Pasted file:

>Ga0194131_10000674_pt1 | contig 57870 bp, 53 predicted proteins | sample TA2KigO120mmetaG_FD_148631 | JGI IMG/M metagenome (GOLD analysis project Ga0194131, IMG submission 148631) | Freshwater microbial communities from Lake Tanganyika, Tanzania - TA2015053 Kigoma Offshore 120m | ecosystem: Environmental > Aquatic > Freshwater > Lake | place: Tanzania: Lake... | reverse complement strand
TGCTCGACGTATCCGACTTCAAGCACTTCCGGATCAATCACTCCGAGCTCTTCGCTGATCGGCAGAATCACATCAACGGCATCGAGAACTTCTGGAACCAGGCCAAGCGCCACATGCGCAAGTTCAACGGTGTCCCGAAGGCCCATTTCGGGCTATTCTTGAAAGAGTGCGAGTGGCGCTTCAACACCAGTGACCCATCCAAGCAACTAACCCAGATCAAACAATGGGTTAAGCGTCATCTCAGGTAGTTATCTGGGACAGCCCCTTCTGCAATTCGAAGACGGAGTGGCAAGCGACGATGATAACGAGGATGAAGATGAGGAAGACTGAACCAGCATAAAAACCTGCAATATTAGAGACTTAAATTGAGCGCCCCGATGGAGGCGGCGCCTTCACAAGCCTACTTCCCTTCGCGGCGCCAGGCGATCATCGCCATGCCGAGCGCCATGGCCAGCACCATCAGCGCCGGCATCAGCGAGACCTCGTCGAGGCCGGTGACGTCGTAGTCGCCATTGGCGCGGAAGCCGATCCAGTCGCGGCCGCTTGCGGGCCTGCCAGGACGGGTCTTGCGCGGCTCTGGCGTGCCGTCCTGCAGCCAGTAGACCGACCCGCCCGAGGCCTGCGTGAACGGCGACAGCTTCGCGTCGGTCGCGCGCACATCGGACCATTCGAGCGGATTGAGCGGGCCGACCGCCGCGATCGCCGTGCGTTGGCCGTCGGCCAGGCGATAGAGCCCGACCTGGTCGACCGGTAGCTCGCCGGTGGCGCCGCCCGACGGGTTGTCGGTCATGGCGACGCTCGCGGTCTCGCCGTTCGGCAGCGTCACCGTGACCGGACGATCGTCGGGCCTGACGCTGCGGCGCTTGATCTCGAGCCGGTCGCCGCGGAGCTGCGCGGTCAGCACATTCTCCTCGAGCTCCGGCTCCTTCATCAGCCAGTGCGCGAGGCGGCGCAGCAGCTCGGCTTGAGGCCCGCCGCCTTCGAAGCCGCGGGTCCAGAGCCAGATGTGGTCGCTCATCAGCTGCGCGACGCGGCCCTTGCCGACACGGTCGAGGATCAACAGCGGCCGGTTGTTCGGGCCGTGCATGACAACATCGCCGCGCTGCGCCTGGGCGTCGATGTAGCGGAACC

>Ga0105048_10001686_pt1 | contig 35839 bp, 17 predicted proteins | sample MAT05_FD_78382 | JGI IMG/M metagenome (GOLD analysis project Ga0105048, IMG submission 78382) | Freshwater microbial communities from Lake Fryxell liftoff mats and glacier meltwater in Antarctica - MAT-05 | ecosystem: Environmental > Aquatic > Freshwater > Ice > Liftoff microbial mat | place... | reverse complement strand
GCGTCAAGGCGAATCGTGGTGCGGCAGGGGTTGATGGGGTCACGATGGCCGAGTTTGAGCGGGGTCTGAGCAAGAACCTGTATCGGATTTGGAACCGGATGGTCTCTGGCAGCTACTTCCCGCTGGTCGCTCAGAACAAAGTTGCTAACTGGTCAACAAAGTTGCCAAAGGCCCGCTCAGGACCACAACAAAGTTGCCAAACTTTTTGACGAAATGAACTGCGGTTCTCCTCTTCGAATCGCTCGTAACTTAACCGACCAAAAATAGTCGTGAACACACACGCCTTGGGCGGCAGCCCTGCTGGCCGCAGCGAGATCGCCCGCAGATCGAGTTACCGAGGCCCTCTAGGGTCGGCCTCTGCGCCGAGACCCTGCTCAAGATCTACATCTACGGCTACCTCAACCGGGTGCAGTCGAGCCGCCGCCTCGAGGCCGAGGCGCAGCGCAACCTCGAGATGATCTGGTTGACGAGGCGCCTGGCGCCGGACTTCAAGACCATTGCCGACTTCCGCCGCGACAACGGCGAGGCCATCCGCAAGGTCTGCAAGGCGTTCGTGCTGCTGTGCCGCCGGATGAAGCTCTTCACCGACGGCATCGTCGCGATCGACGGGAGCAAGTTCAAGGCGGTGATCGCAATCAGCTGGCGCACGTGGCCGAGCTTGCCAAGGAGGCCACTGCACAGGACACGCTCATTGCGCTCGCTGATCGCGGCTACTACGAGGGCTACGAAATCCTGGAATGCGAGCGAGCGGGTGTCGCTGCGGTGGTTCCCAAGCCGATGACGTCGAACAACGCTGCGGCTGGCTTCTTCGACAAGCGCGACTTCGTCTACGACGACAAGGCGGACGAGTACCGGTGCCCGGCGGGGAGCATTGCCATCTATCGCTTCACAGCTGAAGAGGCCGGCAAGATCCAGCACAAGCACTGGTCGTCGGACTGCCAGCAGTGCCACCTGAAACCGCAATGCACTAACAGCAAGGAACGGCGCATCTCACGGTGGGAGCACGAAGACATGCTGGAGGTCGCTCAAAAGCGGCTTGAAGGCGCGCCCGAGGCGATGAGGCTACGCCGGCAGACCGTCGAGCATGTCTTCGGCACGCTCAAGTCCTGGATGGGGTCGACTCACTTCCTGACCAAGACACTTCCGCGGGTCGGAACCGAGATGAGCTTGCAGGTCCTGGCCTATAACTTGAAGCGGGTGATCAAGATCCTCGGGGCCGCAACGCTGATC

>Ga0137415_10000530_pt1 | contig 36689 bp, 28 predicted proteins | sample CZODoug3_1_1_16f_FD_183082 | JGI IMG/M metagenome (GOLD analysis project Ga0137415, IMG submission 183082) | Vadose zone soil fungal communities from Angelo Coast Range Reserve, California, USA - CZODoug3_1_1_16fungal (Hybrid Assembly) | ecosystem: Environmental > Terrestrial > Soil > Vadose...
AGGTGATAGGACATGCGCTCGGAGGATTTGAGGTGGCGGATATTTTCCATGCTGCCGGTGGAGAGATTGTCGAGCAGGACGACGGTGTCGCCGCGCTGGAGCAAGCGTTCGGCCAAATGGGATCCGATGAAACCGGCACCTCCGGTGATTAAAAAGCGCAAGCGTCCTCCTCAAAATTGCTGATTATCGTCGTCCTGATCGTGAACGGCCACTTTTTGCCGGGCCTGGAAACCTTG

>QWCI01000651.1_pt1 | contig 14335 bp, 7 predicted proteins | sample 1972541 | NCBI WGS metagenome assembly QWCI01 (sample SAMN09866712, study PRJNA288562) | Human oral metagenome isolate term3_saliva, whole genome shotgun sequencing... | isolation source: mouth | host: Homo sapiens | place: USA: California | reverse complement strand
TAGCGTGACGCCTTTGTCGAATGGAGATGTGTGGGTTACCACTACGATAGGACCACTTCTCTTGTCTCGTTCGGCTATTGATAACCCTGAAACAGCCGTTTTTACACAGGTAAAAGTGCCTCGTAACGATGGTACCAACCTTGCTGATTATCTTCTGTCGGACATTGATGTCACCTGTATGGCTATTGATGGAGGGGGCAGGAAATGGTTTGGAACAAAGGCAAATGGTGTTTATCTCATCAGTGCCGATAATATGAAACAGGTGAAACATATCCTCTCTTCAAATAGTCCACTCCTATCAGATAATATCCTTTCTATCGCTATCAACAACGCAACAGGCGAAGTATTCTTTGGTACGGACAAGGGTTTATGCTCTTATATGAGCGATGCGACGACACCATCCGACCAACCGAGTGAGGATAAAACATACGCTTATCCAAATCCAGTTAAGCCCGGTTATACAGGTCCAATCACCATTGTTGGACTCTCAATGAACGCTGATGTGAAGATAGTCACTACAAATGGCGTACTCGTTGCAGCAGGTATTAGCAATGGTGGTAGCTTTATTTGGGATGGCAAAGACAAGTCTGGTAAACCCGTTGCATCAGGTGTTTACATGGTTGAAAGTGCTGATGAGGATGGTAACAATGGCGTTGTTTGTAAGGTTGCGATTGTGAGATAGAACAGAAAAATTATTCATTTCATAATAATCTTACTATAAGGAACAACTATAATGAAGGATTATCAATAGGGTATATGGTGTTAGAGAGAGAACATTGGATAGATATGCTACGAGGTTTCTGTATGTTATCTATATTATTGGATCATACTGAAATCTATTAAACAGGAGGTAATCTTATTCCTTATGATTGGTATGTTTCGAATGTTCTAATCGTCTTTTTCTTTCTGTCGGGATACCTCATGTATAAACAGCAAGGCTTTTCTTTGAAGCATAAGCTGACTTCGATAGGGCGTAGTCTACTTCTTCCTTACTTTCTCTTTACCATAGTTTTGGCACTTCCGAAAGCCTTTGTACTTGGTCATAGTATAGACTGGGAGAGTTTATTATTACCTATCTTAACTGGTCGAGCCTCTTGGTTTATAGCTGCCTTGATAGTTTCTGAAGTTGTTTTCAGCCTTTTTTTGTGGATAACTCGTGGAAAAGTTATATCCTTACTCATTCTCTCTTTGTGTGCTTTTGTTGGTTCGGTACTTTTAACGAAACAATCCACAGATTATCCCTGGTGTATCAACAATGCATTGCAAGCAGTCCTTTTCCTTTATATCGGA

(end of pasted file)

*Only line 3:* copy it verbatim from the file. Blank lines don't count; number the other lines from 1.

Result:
>Ga0105048_10001686_pt1 | contig 35839 bp, 17 predicted proteins | sample MAT05_FD_78382 | JGI IMG/M metagenome (GOLD analysis project Ga0105048, IMG submission 78382) | Freshwater microbial communities from Lake Fryxell liftoff mats and glacier meltwater in Antarctica - MAT-05 | ecosystem: Environmental > Aquatic > Freshwater > Ice > Liftoff microbial mat | place... | reverse complement strand